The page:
As the world population is constantly growing and will reach 9 billion people by 2050, the current danger to the world's food supply system creates a severe challenge. By 2050, more populations will be living in the cities and creating higher demand on food supply, but the farmable lands on our planet could be much less because of climate change and urbanization. Agricultural leaders have argued that cities will need to produce food internally to respond to demand by increasing population and to avoid harmful pollution and unaffordable food prices. Architecture, as the most influential element affecting our daily life, should react to this food crisis. Today, high-tech indoor farming systems have become more and more common and are easily accessible. It significantly increases the opportunity of growing food internally in the cities. This project will be proposing an architectural response to the food crisis and urban issues occurring now and in the future. The project will select proper indoor farming technology and its applications to implement on an abandoned hotel building. It will merge urban farms with support facilities for the local homeless population. The support will include general assistance, clinical treatment, farming education, and occupational therapy, reducing homelessness in this area. This project will predominantly focus on how farming and occupational therapy combine to improve sustainable urban living for both the general and homeless population in the Los Angeles metropolitan area.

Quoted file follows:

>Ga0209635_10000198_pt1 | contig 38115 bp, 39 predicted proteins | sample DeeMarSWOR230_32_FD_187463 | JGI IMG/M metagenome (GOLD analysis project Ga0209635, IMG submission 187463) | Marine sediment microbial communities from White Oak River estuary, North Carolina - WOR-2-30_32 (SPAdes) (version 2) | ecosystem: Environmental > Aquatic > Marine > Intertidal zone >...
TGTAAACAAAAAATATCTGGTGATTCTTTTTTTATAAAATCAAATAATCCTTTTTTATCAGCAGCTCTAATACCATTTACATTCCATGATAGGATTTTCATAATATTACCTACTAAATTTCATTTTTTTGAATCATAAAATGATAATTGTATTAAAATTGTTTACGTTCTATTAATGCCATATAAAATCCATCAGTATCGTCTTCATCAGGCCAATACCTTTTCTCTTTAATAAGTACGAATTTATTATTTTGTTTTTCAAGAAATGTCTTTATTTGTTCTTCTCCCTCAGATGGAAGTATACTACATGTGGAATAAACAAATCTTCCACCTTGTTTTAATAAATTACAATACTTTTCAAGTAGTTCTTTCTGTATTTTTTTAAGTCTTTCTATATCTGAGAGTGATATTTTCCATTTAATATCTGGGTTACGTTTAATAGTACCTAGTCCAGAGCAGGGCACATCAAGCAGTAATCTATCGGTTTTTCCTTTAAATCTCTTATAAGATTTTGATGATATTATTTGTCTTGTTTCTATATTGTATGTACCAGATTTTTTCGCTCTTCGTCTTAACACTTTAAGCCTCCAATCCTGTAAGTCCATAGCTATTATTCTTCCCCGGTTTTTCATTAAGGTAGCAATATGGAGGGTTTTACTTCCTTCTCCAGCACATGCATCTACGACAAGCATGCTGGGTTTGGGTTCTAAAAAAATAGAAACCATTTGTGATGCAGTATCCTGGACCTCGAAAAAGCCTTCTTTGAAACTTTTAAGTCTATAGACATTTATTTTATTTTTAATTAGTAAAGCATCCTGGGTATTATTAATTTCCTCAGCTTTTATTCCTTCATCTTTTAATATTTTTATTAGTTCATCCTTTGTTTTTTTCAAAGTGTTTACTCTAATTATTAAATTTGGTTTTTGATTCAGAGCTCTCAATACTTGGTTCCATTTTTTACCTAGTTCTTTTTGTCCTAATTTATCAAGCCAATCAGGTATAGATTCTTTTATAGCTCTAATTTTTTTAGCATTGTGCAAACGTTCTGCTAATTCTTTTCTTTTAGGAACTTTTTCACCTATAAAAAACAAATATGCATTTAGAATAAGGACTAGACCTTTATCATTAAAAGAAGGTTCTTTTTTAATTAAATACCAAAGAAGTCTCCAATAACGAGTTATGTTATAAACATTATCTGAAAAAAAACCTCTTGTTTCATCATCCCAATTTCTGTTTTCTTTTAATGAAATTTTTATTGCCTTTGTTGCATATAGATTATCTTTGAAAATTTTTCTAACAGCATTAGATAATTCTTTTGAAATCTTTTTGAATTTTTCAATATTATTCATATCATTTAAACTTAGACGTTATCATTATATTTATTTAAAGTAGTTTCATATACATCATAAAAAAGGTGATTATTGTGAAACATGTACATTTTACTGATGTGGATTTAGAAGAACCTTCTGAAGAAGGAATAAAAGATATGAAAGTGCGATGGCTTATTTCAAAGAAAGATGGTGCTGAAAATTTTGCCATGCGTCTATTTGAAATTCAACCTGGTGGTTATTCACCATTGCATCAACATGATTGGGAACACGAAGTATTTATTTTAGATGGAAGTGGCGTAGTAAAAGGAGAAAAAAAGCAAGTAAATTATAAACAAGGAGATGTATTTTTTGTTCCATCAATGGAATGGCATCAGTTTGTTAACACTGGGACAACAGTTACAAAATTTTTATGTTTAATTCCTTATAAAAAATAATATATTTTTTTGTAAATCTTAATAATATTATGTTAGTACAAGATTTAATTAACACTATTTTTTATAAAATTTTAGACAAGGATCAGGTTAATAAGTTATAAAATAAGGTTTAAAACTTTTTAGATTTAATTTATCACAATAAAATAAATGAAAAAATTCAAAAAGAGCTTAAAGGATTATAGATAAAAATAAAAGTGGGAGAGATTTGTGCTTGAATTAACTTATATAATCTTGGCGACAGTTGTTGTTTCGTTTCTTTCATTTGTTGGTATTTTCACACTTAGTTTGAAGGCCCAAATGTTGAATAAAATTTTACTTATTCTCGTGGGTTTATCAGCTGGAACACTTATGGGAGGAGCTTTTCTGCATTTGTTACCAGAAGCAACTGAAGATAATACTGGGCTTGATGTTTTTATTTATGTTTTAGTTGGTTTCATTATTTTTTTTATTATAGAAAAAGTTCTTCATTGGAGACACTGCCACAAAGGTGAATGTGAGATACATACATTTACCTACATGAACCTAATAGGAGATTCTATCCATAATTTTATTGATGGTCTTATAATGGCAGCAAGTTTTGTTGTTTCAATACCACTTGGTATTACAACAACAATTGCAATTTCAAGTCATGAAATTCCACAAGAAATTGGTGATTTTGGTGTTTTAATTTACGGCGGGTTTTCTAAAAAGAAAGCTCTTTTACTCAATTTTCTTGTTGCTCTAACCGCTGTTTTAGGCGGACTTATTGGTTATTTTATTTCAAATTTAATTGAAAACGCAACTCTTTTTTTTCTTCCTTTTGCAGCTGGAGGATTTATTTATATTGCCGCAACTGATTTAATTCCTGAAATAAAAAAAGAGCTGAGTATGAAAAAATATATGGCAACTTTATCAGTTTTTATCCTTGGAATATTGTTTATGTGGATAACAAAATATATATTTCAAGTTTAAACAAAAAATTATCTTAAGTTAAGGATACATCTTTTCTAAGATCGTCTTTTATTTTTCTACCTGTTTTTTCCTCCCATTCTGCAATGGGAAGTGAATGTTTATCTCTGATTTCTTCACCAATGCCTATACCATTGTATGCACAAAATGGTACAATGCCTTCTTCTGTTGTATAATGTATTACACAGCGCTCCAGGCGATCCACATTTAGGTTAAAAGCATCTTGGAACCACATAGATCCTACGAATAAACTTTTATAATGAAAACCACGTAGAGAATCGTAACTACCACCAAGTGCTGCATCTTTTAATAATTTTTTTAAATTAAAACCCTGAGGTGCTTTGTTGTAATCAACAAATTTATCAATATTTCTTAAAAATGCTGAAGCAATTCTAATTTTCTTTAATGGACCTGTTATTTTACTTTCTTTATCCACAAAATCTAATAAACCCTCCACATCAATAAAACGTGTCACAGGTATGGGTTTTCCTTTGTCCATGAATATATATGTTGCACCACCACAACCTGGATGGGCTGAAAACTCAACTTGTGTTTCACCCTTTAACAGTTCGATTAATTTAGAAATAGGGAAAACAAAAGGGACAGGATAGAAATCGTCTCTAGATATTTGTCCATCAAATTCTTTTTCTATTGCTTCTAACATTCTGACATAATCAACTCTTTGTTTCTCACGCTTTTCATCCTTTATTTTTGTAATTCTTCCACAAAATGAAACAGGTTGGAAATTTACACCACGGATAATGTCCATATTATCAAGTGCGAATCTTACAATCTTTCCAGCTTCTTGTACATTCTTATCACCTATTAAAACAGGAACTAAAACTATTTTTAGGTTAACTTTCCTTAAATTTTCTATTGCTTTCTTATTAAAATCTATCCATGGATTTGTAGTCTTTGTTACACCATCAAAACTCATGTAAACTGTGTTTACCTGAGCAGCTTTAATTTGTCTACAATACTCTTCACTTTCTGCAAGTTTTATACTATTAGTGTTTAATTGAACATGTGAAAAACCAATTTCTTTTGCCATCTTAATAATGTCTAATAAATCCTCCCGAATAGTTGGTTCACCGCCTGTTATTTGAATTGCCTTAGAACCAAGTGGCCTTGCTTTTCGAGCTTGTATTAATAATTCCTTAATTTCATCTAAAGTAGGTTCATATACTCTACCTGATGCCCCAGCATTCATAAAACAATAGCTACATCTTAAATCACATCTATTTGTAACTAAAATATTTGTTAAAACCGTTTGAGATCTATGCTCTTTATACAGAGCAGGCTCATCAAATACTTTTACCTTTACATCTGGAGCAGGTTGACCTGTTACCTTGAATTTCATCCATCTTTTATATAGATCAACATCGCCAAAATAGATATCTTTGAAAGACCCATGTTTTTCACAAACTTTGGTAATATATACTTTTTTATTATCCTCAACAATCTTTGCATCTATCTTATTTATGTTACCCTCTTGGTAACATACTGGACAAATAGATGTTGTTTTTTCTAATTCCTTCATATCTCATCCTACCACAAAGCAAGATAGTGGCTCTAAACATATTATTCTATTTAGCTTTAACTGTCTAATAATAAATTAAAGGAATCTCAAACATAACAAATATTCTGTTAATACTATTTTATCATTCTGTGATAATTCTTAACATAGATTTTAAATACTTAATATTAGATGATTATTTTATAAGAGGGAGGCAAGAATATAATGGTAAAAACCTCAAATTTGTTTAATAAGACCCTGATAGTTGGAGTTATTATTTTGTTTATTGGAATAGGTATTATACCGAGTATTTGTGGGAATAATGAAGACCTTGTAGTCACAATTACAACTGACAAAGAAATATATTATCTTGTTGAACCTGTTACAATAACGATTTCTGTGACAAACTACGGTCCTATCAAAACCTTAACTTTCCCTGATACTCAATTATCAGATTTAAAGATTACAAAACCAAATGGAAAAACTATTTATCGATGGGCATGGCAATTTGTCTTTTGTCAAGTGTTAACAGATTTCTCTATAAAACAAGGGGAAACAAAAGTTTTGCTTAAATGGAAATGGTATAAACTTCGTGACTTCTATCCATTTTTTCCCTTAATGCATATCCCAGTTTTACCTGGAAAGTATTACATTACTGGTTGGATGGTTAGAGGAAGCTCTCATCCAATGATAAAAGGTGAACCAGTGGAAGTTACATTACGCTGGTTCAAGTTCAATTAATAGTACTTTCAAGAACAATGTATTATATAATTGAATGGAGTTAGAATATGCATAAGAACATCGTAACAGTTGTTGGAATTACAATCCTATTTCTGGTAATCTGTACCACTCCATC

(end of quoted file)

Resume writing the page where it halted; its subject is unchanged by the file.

Department, Program, or Center
Dennis A. Andrejko
Alissa De Wit-Paul
Su, Pin-Han, "Urban Farming Design in Los Angeles: An Adaptive Reuse Project in Response to Food Crisis and Housing Crisis" (2021). Thesis. Rochester Institute of Technology. Accessed from
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